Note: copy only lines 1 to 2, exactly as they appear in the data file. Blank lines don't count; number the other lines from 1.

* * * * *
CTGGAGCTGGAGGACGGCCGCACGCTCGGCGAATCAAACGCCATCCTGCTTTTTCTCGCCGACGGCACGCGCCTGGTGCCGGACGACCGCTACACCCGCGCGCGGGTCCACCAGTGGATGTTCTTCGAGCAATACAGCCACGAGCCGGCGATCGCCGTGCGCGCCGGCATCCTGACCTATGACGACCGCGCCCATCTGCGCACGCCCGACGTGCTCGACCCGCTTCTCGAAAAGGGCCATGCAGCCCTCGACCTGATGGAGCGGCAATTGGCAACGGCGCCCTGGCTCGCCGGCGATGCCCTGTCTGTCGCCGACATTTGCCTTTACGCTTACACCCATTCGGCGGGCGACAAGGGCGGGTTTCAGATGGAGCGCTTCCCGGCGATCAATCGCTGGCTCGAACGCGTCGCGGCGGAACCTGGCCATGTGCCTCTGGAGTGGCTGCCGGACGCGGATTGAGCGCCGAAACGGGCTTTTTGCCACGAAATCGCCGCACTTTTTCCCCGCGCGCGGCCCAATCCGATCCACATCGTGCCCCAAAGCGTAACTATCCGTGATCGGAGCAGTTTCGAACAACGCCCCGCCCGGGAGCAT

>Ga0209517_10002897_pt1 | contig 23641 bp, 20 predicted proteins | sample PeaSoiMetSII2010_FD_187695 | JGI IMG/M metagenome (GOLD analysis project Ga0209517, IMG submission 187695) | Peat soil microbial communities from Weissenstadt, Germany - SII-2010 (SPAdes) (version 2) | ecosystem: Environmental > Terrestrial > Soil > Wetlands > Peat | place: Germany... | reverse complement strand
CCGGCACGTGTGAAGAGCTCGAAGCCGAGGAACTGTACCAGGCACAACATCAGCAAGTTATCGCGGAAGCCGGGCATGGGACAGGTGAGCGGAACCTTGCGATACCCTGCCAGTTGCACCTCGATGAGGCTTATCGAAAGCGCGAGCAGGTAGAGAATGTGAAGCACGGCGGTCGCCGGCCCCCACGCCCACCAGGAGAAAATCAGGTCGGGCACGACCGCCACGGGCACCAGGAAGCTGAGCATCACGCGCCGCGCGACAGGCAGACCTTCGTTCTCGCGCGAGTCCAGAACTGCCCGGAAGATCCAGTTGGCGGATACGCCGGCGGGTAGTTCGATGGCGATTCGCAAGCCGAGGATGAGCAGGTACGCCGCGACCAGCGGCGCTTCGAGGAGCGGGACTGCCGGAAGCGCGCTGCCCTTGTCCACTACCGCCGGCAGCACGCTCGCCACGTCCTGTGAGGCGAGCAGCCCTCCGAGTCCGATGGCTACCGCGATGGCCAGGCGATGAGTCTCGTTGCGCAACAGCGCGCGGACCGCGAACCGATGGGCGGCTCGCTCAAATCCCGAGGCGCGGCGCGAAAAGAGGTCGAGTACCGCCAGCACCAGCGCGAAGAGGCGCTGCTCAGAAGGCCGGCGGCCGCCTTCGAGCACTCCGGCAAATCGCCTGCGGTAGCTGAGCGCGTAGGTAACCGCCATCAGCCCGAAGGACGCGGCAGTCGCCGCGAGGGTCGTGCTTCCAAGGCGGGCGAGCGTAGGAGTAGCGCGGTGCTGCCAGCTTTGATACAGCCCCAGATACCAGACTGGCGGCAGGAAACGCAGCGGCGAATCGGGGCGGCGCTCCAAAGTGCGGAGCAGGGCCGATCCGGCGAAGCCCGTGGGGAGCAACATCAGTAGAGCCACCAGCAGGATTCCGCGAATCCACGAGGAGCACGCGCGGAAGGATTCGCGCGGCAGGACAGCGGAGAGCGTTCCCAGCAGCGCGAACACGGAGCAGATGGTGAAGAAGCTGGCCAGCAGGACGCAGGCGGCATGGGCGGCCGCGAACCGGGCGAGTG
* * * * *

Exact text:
CTGGAGCTGGAGGACGGCCGCACGCTCGGCGAATCAAACGCCATCCTGCTTTTTCTCGCCGACGGCACGCGCCTGGTGCCGGACGACCGCTACACCCGCGCGCGGGTCCACCAGTGGATGTTCTTCGAGCAATACAGCCACGAGCCGGCGATCGCCGTGCGCGCCGGCATCCTGACCTATGACGACCGCGCCCATCTGCGCACGCCCGACGTGCTCGACCCGCTTCTCGAAAAGGGCCATGCAGCCCTCGACCTGATGGAGCGGCAATTGGCAACGGCGCCCTGGCTCGCCGGCGATGCCCTGTCTGTCGCCGACATTTGCCTTTACGCTTACACCCATTCGGCGGGCGACAAGGGCGGGTTTCAGATGGAGCGCTTCCCGGCGATCAATCGCTGGCTCGAACGCGTCGCGGCGGAACCTGGCCATGTGCCTCTGGAGTGGCTGCCGGACGCGGATTGAGCGCCGAAACGGGCTTTTTGCCACGAAATCGCCGCACTTTTTCCCCGCGCGCGGCCCAATCCGATCCACATCGTGCCCCAAAGCGTAACTATCCGTGATCGGAGCAGTTTCGAACAACGCCCCGCCCGGGAGCAT

>Ga0209517_10002897_pt1 | contig 23641 bp, 20 predicted proteins | sample PeaSoiMetSII2010_FD_187695 | JGI IMG/M metagenome (GOLD analysis project Ga0209517, IMG submission 187695) | Peat soil microbial communities from Weissenstadt, Germany - SII-2010 (SPAdes) (version 2) | ecosystem: Environmental > Terrestrial > Soil > Wetlands > Peat | place: Germany... | reverse complement strand